March 2017 proved to be a historic month for renewable energy. According to the Energy Information Administration (EIA), March was the first time that monthly electricity generation from wind and solar accounted for over 10 percent of the total electricity generation in the United States. This news comes after developers added 22.2 gigawatts of wind and solar to the grid in 2016, according to Bloomberg New Energy Finance.
The EIA included utility-scale wind and solar projects as well as small-scale solar PV systems in its analysis. Of the total 10 percent, wind accounted for 8 percent, whereas solar accounted for 2 percent. According to the EIA, Texas has the largest total amount of wind and solar generation (the vast majority of which comes from wind). Iowa has the largest percentage with 37 percent of its total electricity generation in 2016 coming from renewables (the vast majority of which also comes from wind).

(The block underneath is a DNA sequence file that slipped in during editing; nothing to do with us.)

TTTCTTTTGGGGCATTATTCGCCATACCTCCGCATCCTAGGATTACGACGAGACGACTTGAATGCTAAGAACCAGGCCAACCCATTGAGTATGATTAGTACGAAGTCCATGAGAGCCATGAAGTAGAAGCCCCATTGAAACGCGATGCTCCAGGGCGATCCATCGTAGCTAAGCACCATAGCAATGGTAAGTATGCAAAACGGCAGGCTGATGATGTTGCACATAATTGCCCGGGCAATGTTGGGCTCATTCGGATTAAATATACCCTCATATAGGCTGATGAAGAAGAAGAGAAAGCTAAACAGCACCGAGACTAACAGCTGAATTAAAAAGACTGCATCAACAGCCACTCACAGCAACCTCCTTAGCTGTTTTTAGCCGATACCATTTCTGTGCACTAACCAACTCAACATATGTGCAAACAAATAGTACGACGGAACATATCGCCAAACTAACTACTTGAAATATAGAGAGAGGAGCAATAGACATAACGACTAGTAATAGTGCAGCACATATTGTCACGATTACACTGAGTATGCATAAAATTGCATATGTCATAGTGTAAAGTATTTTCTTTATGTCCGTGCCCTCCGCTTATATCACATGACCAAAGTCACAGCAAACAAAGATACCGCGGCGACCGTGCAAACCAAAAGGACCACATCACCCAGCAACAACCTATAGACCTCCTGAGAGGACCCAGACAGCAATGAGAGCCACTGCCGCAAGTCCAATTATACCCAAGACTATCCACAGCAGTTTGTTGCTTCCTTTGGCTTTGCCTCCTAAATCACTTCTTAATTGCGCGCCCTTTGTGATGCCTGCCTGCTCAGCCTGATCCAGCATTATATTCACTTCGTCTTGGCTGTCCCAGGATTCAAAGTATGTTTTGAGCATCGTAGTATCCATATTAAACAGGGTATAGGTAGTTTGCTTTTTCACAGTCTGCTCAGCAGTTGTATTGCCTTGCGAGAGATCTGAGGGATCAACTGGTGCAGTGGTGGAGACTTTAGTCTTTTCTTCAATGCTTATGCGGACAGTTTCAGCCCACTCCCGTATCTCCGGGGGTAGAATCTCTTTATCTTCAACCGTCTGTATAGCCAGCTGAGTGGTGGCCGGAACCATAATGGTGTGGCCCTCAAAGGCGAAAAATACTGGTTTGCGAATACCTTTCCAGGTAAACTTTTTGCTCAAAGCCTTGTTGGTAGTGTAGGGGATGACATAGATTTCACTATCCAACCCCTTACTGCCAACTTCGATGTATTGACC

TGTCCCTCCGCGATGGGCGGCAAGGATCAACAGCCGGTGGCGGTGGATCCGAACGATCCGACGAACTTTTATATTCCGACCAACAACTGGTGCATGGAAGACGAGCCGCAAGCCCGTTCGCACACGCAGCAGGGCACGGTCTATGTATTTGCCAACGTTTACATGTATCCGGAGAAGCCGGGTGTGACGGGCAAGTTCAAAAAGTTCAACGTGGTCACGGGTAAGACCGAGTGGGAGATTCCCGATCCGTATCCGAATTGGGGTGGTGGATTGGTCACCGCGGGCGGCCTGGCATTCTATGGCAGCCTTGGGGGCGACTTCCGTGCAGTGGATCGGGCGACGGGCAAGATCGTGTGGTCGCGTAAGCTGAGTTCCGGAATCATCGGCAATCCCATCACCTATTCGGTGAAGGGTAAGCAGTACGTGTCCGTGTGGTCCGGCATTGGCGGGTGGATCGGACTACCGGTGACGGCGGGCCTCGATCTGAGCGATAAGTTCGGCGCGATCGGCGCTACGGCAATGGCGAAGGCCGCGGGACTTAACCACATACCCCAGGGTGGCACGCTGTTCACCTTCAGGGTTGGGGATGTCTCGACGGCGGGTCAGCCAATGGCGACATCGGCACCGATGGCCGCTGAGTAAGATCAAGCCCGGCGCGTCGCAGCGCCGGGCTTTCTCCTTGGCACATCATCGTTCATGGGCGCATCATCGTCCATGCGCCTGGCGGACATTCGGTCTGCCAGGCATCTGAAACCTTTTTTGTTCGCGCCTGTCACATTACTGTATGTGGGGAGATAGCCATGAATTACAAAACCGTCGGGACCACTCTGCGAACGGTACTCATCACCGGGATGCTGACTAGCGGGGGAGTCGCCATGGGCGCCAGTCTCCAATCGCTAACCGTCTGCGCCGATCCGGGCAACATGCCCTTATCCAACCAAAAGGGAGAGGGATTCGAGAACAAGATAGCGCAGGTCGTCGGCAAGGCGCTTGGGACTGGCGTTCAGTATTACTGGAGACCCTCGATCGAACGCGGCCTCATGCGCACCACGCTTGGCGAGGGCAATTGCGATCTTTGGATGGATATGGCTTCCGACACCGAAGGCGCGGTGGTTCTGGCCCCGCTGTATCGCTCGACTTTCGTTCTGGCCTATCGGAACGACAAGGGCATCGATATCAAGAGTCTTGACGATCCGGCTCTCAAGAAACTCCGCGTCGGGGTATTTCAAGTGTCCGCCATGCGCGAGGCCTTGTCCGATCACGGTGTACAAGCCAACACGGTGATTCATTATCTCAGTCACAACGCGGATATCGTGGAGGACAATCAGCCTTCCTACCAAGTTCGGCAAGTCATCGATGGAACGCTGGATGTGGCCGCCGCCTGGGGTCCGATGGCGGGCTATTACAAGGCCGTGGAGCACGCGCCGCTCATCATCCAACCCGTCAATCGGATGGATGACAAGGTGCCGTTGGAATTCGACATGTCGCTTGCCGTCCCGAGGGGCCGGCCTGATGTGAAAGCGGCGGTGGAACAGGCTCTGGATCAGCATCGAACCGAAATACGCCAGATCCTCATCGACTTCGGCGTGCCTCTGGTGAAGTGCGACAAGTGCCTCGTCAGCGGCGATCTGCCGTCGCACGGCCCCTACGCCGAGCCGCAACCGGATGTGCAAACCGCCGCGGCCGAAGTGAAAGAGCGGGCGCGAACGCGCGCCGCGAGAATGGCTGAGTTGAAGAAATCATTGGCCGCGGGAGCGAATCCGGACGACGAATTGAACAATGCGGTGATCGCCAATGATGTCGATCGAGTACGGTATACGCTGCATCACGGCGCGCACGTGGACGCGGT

While the total percentage of electricity generation coming from wind and solar will dip back below 10 percent in the coming months due to seasonal variations, the percentage will likely continue to increase in the coming years as developers add new systems to states with developed markets and begin entering states with underdeveloped markets.
The EIA article can be found here and the Electric Power Monthlyreport issued by the EIA can be found here.